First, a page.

When it comes to communicating ideas, the intelligentsia has always understood how human beings are programmed to process information through instinctive pattern recognition.
Of course, to communicate effectively, the pattern needs to be as small as possible. So what is the smallest number required to make a pattern?
Three is the smallest number required to make a pattern.
And there lies its power. In its many forms, the Rule of Three, at heart, utilises simple three-element patterns to communicate complex ideas effectively. The pattern works because it is short. Memorable. Powerful.
That’s why the Rule of Three is so pervasive throughout history:
- In physics – Newton’s three rules of motion.
- In music – musical triads: the three-note building blocks of musical harmony.
- In religion – the concept of the triple deity, common throughout world mythology, such as the holy trinity.
- In art and photography – principles of composition, such as the rule of thirds…
Of course, as copywriters, we’re primarily interested in writing and rhetoric. That’s where the Rule of Three really comes into play:
- Aristotle’s three unities – dramatic unity of time, place and action.
- The three dramatic conflicts – internal, relational and external.
- The three-act structure – beginning, middle and end, used throughout drama and in the modern cinematic trilogy.
The list goes on. The Rule of Three has also been used to encapsulate some of history’s most powerful ideas. For example, using rhetorical devices such as the Hendiatris, where three successive words are used to express a central idea:
- “Veni, vidi, vici.” (“I came, I saw, I conquered”) Julius Caesar.
- “Liberté, Égalité, Fraternité.“ (“Liberty. Equality. Fraternity.”) The national motto of France.
- “Citius, Altius, Fortius.” (Swifter, higher, stronger”) The Olympic motto
- “Location, location, location.” Harold Samuel.
- “Education, education, education.” Tony Blair.
And when it comes to speeches, some of the most powerful men in history, including Winston Churchill and Barack Obama – fill their speeches with Rule of Three techniques to persuade, to assure, and to rule. No small testament to its power. And what of marketing?
Rule of Three copywriting techniques are commonly used within marketing and advertising. The two most common uses of Rule Three relate to marketing theory and slogan creation.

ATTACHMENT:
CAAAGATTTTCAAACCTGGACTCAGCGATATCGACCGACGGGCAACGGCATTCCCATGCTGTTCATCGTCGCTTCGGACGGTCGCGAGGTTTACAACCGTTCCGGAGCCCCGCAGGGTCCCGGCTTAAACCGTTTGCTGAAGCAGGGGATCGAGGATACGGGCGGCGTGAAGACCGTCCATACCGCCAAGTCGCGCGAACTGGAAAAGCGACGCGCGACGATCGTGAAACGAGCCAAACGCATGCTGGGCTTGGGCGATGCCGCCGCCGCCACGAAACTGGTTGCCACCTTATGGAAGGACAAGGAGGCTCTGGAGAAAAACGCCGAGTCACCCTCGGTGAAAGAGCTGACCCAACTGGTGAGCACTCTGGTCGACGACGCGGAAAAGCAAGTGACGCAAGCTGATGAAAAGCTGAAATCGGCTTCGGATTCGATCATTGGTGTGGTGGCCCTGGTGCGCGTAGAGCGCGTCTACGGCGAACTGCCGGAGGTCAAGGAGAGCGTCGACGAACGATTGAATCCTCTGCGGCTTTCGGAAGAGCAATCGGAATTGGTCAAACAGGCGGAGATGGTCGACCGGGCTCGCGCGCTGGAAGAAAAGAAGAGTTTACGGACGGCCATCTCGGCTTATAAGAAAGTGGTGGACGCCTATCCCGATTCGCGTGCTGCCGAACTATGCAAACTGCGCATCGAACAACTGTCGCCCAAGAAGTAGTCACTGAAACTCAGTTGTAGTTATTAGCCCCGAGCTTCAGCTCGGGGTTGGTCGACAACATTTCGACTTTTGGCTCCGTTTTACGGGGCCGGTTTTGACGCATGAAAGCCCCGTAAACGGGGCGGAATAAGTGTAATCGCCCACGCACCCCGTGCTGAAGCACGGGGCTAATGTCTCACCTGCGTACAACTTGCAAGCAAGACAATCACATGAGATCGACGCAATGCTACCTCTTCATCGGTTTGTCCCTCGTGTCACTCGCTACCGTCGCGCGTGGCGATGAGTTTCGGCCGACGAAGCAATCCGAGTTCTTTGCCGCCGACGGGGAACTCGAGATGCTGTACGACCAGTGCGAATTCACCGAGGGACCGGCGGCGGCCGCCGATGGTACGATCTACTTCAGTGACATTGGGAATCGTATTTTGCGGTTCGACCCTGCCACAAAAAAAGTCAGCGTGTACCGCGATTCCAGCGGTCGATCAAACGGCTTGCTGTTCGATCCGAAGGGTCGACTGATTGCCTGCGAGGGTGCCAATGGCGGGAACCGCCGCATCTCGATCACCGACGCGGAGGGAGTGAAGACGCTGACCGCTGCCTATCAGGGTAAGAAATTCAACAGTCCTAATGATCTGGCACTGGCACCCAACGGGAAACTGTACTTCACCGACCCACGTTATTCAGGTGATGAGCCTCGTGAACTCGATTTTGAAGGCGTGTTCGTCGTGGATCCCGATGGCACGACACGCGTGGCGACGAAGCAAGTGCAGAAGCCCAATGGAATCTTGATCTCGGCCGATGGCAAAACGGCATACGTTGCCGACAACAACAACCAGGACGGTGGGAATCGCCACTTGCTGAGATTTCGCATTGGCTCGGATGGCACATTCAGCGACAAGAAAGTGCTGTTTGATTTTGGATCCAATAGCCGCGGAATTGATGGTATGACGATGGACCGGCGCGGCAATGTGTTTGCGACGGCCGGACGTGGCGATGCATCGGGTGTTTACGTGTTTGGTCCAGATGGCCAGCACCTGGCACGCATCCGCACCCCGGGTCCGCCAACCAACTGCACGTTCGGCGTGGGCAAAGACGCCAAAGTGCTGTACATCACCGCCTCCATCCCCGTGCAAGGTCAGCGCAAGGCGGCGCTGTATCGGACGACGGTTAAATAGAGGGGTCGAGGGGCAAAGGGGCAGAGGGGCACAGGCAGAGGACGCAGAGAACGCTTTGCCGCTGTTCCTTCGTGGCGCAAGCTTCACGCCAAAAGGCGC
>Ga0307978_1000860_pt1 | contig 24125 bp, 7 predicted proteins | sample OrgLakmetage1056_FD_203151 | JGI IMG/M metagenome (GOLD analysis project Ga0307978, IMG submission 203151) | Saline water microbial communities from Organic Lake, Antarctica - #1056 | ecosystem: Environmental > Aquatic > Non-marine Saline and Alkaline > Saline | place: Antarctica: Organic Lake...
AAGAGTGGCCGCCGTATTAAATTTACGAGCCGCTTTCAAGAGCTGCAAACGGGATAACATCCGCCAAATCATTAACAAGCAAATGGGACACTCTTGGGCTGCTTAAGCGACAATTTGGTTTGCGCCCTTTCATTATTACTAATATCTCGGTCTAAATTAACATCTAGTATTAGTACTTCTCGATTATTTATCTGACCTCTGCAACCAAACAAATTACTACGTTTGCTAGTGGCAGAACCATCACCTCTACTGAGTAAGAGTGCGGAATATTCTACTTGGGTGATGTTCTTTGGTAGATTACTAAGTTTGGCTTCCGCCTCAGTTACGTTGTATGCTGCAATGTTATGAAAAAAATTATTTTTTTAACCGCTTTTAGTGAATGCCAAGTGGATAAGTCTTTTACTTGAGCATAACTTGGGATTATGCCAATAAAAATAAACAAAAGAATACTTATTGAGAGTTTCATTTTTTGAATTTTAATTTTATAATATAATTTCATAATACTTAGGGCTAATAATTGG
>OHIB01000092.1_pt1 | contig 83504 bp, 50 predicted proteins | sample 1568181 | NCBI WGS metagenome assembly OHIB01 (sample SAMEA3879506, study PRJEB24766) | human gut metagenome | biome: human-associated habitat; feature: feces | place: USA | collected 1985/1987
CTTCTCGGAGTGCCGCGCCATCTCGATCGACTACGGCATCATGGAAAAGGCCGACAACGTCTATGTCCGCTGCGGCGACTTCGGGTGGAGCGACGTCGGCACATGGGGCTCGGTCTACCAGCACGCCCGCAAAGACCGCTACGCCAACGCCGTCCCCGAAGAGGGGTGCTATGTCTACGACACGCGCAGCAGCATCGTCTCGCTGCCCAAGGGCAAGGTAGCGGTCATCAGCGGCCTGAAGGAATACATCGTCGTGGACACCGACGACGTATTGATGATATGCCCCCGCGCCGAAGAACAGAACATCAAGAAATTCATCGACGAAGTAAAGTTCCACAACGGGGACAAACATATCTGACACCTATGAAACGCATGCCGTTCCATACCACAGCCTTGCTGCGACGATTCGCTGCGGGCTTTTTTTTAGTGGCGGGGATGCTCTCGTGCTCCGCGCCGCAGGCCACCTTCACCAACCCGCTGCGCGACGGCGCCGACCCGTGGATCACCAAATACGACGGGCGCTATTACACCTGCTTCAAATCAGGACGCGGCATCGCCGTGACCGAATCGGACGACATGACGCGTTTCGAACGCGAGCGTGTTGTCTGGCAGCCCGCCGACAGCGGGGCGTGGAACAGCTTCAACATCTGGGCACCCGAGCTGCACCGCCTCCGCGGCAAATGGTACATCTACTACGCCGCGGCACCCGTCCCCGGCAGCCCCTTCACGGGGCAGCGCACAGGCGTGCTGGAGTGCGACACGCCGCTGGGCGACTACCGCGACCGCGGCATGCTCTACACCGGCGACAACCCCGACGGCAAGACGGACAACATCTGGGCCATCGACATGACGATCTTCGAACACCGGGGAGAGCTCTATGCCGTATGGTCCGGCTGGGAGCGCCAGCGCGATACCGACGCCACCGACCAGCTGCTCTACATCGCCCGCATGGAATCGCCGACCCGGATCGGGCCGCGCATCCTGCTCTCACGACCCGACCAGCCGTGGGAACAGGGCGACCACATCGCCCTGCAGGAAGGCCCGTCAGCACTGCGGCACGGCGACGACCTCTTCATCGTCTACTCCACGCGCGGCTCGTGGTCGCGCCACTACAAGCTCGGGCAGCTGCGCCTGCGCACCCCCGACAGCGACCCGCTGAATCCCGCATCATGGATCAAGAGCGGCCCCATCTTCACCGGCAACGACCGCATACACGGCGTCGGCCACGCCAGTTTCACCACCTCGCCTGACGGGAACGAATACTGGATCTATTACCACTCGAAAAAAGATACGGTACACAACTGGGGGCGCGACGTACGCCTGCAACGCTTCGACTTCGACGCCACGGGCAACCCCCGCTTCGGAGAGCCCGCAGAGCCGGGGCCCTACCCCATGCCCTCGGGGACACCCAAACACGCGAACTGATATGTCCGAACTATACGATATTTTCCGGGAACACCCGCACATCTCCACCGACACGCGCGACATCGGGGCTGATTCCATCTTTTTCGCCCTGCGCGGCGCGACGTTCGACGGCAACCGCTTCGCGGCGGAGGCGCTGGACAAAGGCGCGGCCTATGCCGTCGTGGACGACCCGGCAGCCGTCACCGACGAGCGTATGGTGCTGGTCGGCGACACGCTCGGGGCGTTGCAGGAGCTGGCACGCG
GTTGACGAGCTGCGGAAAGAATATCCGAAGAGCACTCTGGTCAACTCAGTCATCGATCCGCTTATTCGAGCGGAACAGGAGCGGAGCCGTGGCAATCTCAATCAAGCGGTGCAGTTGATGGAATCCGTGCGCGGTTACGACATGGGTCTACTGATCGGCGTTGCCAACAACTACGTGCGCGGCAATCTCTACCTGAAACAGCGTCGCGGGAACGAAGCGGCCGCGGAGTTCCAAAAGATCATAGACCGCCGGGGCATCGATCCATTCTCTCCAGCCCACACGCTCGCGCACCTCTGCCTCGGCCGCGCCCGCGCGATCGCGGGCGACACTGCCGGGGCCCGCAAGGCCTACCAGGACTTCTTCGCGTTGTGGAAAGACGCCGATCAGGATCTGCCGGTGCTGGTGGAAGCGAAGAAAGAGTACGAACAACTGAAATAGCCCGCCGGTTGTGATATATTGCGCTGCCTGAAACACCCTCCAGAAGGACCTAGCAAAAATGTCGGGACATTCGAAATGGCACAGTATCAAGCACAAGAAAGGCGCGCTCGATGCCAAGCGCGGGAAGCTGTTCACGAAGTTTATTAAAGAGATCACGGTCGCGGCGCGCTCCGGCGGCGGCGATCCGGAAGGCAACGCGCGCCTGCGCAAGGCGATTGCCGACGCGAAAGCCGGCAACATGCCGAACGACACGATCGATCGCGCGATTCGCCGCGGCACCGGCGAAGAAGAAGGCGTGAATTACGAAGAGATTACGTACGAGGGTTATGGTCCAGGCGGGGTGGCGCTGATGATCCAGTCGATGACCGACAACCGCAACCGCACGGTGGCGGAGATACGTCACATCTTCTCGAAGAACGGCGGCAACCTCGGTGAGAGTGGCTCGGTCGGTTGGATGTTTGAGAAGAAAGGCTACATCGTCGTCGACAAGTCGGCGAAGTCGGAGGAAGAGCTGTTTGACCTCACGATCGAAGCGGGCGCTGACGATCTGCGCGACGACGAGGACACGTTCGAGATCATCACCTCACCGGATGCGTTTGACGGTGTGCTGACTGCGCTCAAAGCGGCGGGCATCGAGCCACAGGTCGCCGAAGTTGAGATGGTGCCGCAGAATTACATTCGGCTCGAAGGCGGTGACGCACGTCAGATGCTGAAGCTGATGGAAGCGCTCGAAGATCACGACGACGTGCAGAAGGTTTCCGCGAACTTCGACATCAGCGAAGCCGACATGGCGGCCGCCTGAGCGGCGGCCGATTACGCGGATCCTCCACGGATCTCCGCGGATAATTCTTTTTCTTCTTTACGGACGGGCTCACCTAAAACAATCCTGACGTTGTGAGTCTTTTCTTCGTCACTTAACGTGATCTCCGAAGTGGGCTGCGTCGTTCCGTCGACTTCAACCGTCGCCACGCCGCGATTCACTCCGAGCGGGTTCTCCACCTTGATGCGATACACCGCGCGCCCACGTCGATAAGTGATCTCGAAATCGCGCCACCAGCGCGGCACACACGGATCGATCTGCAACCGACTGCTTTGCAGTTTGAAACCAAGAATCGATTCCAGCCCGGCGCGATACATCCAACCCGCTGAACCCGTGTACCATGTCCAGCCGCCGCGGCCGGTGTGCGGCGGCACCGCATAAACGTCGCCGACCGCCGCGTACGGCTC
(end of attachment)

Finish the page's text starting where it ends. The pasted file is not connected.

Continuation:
In marketing theory, American advertising pioneer, E. St. Elmo Lewis laid out his three chief copywriting principles, which he felt were crucial for effective advertising:
"The mission of an advertisement is to attract a reader, so that he will look at the advertisement and start to read it; then to interest him, so that he will continue to read it; then to convince him, so that when he has read it he will believe it. If an advertisement contains these three qualities of success, it is a successful advertisement."*
These three copywriting principles formed the backbone of the widely-used “Attention Interest Desire Action” (AIDA) marketing model – a system of steps with which to engage an audience effectively.
The AIDA model has itself evolved into a Rule of Three technique with its four elements being distilled into the three simple steps of the "Cognition Affect Behaviour" (CAB)** copywriting model: ▪ Cognition (Awareness or learning) ▪ Affect (Feeling, interest or desire) ▪ Behavior (Action).
Unsurprisingly, the Rule of Three has been used to create some of the most powerful advertising slogans of the twentieth century. Each time: three little words. Instantly an entire brand is conjured up in your mind…
- Just do it
- Vorsprung durch technik
- Beanz Meanz Heinz
- Your flexible friend
- I’m lovin’ it
- Finger lickin’ good
- Every little helps
- Snap! Crackle! Pop!
- Diamonds are forever
- Taste the difference
* “Catch-Line and Argument,” Vol. 15, February 1903, p. 124. Other writings by E. St. Elmo Lewis on advertising principles include "Side Talks about Advertising," The Western Druggist, Vol. 21, February 1899, p. 65-66; Financial Advertising, published by Levey Bros. in 1908; and, "The Duty and Privilege of Advertising a Bank," The Bankers' Magazine, Vol. 78, April 1909, pp. 710-11.
**J. A. Howard, Marketing Management, Homewood 1963; cf. M. B. Holbrook, "Howard, John A." in: P. E. Earl, S. Kemp (eds.), The Elgar companion to consumer research and economic psychology, Cheltenham 1999, p. 310-314